Here is what is on my mind. Throughout my career I have worked with numerous institutional financial services firms. Over the past 6 months I’ve noticed some common themes and challenges in this space.
A lot of action is taking place across large buy- and sell-side firms as many are in the midst of re-platforming their core investment management, trading and risk management systems, both internal and client facing. In doing so the innovators are seeking to take advantage of the opportunities posed by collaborative technologies to enable more effective sales relationships (for client facing offerings) as well as more productive and efficient work and decision making (internal facing). As part of these large multi-year undertakings, there are some interesting sub-trends taking place, including:
The importance of and focus on customer and user experience and usability is at an all time high. Many large firms have been slowly evolving their portals and mission critical applications over time by integrating new capabilities but have not invested time in truly thinking about how the user experience needs to be addressed. We’ve seen an increasingly significant wave of firms over the past six months who believe this will be critical to helping them differentiate their offerings, and, even in light of market turmoil, have invested in initiatives to redesign the user experience for their client facing and revenue generating portals and applications. This also has resulted in the need to develop new capabilities to support, maintain and enhance the user experience over time. Portal and design competency centers are a new necessity for large organizations who are overhauling their portals and applications.
An increasing number of the larger firms are shifting from traditional thick client offerings to web-based transactional and trading capabilities to clients. This will be an interesting trend to watch at several levels (user experience, security, performance and compliance) as it is a major change from how these systems are currently designed and built today.
Increased adoption of RIA and UI technologies. While we see the portal software market condense into a select few preferred choices amongst the Fortune 500, there remains a very clear market fragmentation of RIA and UI technologies and toolkits that are being adopted, each with their own set of issues. Large firms are creating next-generation solutions that leverage portal or desktop container technologies together with RIA technologies to achieve a world-class user experience featuring rich functionality.
Convergence of transactional, reporting and analytical portals. Finally we are seeing all of these things come together in role-based, dashboard-like views to enable wide spectrums of users to work and collaborate more effectively.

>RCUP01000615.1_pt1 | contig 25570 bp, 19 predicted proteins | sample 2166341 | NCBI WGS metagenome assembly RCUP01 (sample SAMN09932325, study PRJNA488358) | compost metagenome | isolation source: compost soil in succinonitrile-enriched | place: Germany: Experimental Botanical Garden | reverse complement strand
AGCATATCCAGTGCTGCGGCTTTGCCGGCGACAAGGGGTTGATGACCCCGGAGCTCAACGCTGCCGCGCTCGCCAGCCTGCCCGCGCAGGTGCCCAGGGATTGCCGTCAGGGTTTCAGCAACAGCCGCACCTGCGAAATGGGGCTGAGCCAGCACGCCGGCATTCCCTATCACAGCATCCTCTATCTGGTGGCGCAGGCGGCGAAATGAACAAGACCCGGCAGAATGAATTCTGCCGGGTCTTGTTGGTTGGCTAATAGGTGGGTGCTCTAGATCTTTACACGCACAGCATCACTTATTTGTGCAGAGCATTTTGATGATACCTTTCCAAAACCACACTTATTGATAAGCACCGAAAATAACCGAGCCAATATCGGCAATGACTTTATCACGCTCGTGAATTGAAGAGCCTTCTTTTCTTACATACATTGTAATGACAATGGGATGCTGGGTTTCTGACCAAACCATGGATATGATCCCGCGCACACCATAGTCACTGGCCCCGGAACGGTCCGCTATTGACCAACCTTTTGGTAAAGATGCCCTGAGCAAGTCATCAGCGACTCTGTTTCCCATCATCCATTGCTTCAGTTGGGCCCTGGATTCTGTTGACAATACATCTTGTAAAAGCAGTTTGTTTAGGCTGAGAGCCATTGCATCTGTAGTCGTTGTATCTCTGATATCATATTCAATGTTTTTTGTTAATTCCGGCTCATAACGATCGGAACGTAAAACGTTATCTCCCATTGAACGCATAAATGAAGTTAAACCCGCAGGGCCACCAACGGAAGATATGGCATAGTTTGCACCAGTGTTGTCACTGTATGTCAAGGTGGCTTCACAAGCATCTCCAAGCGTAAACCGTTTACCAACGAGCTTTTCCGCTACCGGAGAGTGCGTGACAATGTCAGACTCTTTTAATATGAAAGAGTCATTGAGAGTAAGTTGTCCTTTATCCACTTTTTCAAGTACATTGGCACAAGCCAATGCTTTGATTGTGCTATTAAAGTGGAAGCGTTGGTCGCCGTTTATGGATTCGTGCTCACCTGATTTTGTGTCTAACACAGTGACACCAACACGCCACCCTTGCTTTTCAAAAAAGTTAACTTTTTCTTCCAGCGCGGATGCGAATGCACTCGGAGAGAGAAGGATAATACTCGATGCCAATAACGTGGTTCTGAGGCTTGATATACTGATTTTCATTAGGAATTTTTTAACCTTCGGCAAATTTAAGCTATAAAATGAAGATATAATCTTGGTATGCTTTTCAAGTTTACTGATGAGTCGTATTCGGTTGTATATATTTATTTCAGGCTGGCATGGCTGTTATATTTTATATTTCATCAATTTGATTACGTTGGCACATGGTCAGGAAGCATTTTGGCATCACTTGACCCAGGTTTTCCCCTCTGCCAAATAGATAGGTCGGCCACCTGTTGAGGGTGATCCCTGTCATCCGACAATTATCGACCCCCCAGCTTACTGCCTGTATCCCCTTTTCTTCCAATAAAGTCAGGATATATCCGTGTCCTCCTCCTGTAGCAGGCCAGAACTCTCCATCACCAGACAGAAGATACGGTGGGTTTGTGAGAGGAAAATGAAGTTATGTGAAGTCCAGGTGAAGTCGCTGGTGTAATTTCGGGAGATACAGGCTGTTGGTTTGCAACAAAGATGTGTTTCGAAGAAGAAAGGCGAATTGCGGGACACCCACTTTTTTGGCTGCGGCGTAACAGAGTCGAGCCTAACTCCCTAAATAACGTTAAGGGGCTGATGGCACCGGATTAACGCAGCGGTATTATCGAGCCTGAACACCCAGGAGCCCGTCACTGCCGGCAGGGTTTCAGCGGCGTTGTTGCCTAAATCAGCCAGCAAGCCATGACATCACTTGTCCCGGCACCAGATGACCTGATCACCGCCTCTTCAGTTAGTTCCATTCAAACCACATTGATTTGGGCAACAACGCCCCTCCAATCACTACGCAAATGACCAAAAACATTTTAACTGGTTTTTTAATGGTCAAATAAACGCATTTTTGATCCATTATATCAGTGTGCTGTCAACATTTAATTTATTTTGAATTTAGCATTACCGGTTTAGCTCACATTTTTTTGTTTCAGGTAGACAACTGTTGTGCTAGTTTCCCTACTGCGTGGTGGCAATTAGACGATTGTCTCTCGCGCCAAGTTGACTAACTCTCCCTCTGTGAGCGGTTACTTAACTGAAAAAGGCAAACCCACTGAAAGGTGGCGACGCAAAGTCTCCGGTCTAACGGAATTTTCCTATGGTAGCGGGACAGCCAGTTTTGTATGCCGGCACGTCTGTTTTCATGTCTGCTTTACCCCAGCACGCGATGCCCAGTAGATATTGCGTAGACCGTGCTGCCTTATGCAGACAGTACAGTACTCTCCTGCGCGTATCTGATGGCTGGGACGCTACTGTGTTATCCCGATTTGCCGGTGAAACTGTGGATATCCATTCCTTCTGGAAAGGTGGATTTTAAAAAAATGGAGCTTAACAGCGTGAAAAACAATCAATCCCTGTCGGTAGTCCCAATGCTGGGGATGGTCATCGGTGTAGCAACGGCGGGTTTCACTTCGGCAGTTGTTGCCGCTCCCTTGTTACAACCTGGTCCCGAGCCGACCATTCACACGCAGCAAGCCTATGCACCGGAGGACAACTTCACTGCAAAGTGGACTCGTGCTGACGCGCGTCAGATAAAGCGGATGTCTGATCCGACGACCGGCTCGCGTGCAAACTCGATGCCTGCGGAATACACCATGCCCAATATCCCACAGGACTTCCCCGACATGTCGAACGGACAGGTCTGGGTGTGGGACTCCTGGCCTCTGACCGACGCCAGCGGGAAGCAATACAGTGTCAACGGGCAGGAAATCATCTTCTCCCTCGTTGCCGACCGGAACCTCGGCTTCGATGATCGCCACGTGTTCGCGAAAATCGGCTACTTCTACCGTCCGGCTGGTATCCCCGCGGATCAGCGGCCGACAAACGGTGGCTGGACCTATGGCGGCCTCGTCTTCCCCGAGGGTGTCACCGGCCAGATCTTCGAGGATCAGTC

Smart thinking beyond the user interface. While there is a significant surge in customer and enterprise new portal and portal redesign efforts underway amongst the larger firms, they are (quite smartly) thinking beyond just the web-based portal or desktop-based user interface. Taking the SOA model to the next step, they are componentizing the functionality and capabilities to be delivered in various user-specified configurations though portals, PDAs and other mobile devices–Integrated into industry consortium offerings and to be white labeled. This poses further pressure to think through the user experience carefully for the various channels.
The concept of integrating relationship management tools to support offline relationships may separate the leaders in this space. Most firms are actively analyzing these concepts, however many seem challenged in determining exactly how to operationalize and implement them effectively.
It will be interesting to see how the next 12-18 months play out for large financial services firms in terms of their external-facing portals and revenue-impacting applications. Some practices to keep in mind while setting sail on a new initiative include:
Think about scope and user roles broadly for creating a scalable portal framework.
-Spend time carefully developing critical use cases whose results can be benchmarked and measured for ROI and usability.
-Develop an expert cross-functional team with experience.
-Think up front about how the new offering will be supported and what internal assets may be needed (people, process, tools, standards, etc.), and ensure they are planned into the program up front and not as an afterthought.
Agree? Disagree? I welcome discussion and look forward to your insight.